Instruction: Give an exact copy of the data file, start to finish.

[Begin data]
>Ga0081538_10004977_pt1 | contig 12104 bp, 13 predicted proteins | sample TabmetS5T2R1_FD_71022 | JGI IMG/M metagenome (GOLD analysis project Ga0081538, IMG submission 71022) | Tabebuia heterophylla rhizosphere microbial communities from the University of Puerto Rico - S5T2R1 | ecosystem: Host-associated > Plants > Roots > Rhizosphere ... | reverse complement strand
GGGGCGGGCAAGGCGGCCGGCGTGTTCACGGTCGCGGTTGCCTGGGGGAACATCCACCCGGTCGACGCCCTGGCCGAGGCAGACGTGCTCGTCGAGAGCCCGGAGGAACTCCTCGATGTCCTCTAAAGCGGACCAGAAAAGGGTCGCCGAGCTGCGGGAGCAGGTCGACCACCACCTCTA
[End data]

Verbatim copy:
>Ga0081538_10004977_pt1 | contig 12104 bp, 13 predicted proteins | sample TabmetS5T2R1_FD_71022 | JGI IMG/M metagenome (GOLD analysis project Ga0081538, IMG submission 71022) | Tabebuia heterophylla rhizosphere microbial communities from the University of Puerto Rico - S5T2R1 | ecosystem: Host-associated > Plants > Roots > Rhizosphere ... | reverse complement strand
GGGGCGGGCAAGGCGGCCGGCGTGTTCACGGTCGCGGTTGCCTGGGGGAACATCCACCCGGTCGACGCCCTGGCCGAGGCAGACGTGCTCGTCGAGAGCCCGGAGGAACTCCTCGATGTCCTCTAAAGCGGACCAGAAAAGGGTCGCCGAGCTGCGGGAGCAGGTCGACCACCACCTCTA